Why buy from Classicwatch

Zaf Basha owner of Classicwatch.com, LLC, pioneered the concept of buying and selling watches on the Internet. A collector/dealer since 1989 and selling watches on the internet since 1995, Zaf has sold over 20,000 watches to 7,500 different customers. Zaf prides himself on offering the very finest in pre-owned modern and vintage wristwatches. Zaf is well known in the trade and in fact is a world authority on Jaeger-LeCoultre authoring the book "Jaeger-LeCoultre - a guide for the collector". If you are purchasing a vintage timepiece for the first time, or are still relatively new to collecting vintage wristwatches, there are several key concepts you should understand before making an informed decision to buy. Of course, Zaf is always happy to answer any questions you may have about one of their timepieces, but it is also helpful to you, the collector, to understand a few general concepts before contacting him.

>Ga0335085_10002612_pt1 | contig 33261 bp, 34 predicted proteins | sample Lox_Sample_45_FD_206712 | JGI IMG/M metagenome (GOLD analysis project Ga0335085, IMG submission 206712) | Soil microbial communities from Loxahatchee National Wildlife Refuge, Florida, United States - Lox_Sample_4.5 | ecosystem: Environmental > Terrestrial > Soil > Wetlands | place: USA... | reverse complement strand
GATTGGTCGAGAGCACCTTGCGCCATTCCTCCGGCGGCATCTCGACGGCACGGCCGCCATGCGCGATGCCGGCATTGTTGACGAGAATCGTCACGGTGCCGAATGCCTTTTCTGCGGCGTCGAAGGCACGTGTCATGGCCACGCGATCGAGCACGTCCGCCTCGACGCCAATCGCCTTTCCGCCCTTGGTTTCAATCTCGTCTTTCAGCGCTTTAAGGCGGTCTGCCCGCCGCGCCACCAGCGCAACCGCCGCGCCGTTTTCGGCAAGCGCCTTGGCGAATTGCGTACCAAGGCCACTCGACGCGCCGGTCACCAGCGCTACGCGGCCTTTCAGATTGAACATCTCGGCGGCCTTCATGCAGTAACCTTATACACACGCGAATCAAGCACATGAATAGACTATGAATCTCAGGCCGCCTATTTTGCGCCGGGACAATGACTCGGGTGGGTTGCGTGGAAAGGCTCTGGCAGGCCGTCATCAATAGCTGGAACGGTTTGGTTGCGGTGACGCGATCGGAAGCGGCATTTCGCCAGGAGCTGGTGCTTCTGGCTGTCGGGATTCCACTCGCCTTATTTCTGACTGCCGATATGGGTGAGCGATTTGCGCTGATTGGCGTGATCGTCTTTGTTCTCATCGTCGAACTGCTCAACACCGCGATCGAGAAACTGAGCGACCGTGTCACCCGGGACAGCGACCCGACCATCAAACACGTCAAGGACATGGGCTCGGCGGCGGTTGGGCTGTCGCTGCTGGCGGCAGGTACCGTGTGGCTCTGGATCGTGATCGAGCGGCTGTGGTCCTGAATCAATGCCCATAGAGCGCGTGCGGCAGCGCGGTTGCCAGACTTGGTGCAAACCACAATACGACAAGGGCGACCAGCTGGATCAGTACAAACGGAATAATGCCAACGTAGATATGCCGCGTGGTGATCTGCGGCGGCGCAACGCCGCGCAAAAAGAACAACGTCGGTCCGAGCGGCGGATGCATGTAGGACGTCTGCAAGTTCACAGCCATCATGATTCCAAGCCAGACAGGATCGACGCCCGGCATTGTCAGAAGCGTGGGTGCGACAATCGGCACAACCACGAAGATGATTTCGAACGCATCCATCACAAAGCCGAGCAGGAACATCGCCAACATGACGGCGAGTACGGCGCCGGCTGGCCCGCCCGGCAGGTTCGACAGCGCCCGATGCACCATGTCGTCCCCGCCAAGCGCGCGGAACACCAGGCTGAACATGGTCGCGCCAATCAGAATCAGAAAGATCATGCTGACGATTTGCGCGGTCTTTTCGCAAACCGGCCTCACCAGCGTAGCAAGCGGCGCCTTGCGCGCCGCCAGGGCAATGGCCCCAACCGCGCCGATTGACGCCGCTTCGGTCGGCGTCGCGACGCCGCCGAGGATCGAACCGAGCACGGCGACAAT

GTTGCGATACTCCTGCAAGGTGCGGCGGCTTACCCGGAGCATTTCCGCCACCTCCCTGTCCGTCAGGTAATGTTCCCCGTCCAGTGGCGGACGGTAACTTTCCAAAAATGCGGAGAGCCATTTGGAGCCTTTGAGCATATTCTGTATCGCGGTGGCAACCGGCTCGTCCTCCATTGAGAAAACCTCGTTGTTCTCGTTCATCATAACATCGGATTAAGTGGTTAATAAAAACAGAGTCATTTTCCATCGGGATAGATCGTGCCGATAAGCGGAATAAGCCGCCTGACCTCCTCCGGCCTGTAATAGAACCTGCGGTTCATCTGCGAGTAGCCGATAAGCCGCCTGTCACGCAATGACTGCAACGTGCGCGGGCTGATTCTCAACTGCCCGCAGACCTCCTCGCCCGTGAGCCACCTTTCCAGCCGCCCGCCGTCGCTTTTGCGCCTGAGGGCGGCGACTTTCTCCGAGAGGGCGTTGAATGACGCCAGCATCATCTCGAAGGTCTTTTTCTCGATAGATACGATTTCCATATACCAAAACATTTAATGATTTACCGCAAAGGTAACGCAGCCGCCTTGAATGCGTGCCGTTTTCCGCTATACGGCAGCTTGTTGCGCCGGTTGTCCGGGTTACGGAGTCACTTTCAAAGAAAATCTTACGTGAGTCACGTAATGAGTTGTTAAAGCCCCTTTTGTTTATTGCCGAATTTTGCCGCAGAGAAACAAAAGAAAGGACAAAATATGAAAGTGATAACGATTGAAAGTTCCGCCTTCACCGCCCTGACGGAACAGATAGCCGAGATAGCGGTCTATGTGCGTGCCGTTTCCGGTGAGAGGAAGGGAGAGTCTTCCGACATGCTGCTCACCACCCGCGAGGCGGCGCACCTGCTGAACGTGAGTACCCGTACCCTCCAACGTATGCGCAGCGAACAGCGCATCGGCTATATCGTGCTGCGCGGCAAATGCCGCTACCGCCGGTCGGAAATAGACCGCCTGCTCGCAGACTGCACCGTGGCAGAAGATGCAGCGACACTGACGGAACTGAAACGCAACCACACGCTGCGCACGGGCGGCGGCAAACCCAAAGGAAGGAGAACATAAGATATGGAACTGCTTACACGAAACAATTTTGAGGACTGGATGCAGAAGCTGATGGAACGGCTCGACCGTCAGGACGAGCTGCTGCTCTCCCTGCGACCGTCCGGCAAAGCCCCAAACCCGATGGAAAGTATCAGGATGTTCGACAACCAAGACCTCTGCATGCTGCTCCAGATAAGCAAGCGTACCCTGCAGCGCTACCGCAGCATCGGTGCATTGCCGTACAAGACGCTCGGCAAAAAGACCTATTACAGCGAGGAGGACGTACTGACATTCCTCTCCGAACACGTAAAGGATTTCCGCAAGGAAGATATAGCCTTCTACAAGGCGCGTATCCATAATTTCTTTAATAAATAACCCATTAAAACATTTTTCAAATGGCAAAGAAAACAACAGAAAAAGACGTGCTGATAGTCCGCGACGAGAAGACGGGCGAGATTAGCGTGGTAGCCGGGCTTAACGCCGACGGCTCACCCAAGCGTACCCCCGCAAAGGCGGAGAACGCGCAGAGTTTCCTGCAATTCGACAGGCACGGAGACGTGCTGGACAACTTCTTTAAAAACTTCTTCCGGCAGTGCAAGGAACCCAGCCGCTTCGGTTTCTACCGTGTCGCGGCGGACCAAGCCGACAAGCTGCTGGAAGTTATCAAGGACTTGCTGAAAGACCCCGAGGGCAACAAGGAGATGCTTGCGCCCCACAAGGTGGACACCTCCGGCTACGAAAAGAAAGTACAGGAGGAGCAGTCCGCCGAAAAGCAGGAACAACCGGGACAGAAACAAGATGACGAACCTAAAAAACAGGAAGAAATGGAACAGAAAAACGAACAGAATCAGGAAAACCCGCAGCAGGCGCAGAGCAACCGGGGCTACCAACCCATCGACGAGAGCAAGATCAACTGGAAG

Vintage watches, like antique cars, are mechanical instruments that can wear down over time without proper maintenance. It is important to remember that back in the 1930's, 1940's and 1950's, wristwatches were not considered collectible at all. Rather, they were everyday objects prone to all sorts of mishaps. Although many vintage timepieces are found with pristine, surprisingly accurate movements, others have been damaged over the years by careless watchmakers as well as a lack of routine servicing. Without regular cleanings, the oils used to lubricate a watch's movement may harden and cause friction to occur between various parts of the mechanism. In these instances, when a major overhaul is required, restoring a vintage wristwatch can quickly become a costly endeavor.

That having been said, we would like to point out that while most vintage mechanical wristwatches (with proper maintenance) tend to be accurate to within 30 seconds per day, no vintage watch, no matter how carefully regulated, can rival the precise accuracy of contemporary quartz watches. Returning to our car analogy, the cars of yesteryear, although stunning in their design, cannot hope to match the speed, performance and efficiency of today's automobiles. Quite simply, today's technology is far superior.